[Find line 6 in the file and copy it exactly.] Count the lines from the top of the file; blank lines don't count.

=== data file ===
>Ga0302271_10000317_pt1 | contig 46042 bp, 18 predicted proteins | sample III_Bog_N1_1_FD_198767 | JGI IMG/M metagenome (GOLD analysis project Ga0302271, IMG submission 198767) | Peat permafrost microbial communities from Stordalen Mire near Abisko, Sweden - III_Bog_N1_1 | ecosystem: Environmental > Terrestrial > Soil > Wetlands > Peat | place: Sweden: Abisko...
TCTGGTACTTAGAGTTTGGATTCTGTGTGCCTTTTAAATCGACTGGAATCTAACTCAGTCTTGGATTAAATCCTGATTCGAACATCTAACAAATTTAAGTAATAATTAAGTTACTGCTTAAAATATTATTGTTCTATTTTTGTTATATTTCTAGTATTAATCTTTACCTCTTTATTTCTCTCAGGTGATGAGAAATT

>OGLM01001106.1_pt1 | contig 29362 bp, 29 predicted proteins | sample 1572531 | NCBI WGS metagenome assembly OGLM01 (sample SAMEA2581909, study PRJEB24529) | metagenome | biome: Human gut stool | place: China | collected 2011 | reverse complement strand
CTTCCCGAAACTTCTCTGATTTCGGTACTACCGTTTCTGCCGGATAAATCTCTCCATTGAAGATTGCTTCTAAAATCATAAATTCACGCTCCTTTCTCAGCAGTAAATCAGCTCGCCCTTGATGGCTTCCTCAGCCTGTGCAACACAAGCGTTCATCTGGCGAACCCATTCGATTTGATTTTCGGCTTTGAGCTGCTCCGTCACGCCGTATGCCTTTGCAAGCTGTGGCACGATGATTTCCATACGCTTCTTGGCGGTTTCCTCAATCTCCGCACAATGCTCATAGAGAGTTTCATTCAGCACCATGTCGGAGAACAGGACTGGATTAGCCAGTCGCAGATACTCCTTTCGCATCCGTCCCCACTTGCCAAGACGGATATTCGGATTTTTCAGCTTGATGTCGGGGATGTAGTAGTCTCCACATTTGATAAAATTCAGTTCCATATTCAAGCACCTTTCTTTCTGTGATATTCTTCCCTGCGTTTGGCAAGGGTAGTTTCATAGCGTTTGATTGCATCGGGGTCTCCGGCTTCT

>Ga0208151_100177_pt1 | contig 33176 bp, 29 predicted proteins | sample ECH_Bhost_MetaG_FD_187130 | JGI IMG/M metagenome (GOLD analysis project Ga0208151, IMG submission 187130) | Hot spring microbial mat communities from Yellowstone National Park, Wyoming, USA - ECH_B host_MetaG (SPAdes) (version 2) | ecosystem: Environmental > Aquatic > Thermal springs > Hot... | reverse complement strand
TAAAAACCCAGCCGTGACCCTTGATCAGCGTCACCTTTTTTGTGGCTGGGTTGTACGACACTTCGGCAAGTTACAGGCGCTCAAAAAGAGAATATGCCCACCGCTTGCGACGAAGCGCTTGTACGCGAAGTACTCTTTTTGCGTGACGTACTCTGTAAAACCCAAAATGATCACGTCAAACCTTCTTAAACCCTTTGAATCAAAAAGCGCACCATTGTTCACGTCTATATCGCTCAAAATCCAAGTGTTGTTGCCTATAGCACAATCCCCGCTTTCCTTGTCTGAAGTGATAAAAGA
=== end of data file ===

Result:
TAAAAACCCAGCCGTGACCCTTGATCAGCGTCACCTTTTTTGTGGCTGGGTTGTACGACACTTCGGCAAGTTACAGGCGCTCAAAAAGAGAATATGCCCACCGCTTGCGACGAAGCGCTTGTACGCGAAGTACTCTTTTTGCGTGACGTACTCTGTAAAACCCAAAATGATCACGTCAAACCTTCTTAAACCCTTTGAATCAAAAAGCGCACCATTGTTCACGTCTATATCGCTCAAAATCCAAGTGTTGTTGCCTATAGCACAATCCCCGCTTTCCTTGTCTGAAGTGATAAAAGA